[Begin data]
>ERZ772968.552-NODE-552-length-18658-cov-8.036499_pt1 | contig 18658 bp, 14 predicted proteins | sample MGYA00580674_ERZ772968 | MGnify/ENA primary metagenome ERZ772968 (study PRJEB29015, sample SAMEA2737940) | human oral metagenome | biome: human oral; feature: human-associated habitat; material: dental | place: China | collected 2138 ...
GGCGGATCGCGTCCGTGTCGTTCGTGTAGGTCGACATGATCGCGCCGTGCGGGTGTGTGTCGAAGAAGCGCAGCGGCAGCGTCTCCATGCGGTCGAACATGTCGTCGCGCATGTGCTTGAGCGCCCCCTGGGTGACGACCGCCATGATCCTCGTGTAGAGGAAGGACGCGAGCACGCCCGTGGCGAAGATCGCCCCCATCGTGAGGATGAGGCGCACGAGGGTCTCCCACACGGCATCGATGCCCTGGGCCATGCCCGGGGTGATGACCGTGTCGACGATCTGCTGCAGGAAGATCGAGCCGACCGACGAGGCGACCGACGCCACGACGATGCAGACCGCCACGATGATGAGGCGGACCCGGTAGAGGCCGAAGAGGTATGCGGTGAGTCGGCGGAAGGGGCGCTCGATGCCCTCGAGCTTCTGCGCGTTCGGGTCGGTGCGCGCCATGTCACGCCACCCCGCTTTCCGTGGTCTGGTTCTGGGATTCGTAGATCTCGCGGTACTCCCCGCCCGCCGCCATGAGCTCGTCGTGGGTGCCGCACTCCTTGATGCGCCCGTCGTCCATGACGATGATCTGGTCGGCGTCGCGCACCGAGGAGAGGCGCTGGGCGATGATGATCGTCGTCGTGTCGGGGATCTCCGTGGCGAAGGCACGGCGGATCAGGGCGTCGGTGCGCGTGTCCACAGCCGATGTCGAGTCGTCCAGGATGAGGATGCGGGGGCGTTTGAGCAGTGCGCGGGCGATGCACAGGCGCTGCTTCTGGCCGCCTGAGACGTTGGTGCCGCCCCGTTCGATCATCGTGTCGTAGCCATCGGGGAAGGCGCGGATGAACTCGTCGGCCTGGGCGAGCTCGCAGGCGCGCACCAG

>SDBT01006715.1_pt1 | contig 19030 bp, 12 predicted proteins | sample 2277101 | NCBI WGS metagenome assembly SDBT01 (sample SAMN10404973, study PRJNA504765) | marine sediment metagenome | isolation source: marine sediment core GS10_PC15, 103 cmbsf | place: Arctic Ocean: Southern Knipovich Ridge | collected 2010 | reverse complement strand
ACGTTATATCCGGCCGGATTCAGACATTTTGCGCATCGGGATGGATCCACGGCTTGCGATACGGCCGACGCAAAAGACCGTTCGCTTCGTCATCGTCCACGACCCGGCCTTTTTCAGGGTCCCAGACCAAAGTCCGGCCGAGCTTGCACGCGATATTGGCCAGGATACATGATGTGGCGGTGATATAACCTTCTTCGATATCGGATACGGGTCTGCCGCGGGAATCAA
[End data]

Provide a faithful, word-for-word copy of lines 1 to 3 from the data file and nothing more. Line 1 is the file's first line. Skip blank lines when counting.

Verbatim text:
>ERZ772968.552-NODE-552-length-18658-cov-8.036499_pt1 | contig 18658 bp, 14 predicted proteins | sample MGYA00580674_ERZ772968 | MGnify/ENA primary metagenome ERZ772968 (study PRJEB29015, sample SAMEA2737940) | human oral metagenome | biome: human oral; feature: human-associated habitat; material: dental | place: China | collected 2138 ...
GGCGGATCGCGTCCGTGTCGTTCGTGTAGGTCGACATGATCGCGCCGTGCGGGTGTGTGTCGAAGAAGCGCAGCGGCAGCGTCTCCATGCGGTCGAACATGTCGTCGCGCATGTGCTTGAGCGCCCCCTGGGTGACGACCGCCATGATCCTCGTGTAGAGGAAGGACGCGAGCACGCCCGTGGCGAAGATCGCCCCCATCGTGAGGATGAGGCGCACGAGGGTCTCCCACACGGCATCGATGCCCTGGGCCATGCCCGGGGTGATGACCGTGTCGACGATCTGCTGCAGGAAGATCGAGCCGACCGACGAGGCGACCGACGCCACGACGATGCAGACCGCCACGATGATGAGGCGGACCCGGTAGAGGCCGAAGAGGTATGCGGTGAGTCGGCGGAAGGGGCGCTCGATGCCCTCGAGCTTCTGCGCGTTCGGGTCGGTGCGCGCCATGTCACGCCACCCCGCTTTCCGTGGTCTGGTTCTGGGATTCGTAGATCTCGCGGTACTCCCCGCCCGCCGCCATGAGCTCGTCGTGGGTGCCGCACTCCTTGATGCGCCCGTCGTCCATGACGATGATCTGGTCGGCGTCGCGCACCGAGGAGAGGCGCTGGGCGATGATGATCGTCGTCGTGTCGGGGATCTCCGTGGCGAAGGCACGGCGGATCAGGGCGTCGGTGCGCGTGTCCACAGCCGATGTCGAGTCGTCCAGGATGAGGATGCGGGGGCGTTTGAGCAGTGCGCGGGCGATGCACAGGCGCTGCTTCTGGCCGCCTGAGACGTTGGTGCCGCCCCGTTCGATCATCGTGTCGTAGCCATCGGGGAAGGCGCGGATGAACTCGTCGGCCTGGGCGAGCTCGCAGGCGCGCACCAG

>SDBT01006715.1_pt1 | contig 19030 bp, 12 predicted proteins | sample 2277101 | NCBI WGS metagenome assembly SDBT01 (sample SAMN10404973, study PRJNA504765) | marine sediment metagenome | isolation source: marine sediment core GS10_PC15, 103 cmbsf | place: Arctic Ocean: Southern Knipovich Ridge | collected 2010 | reverse complement strand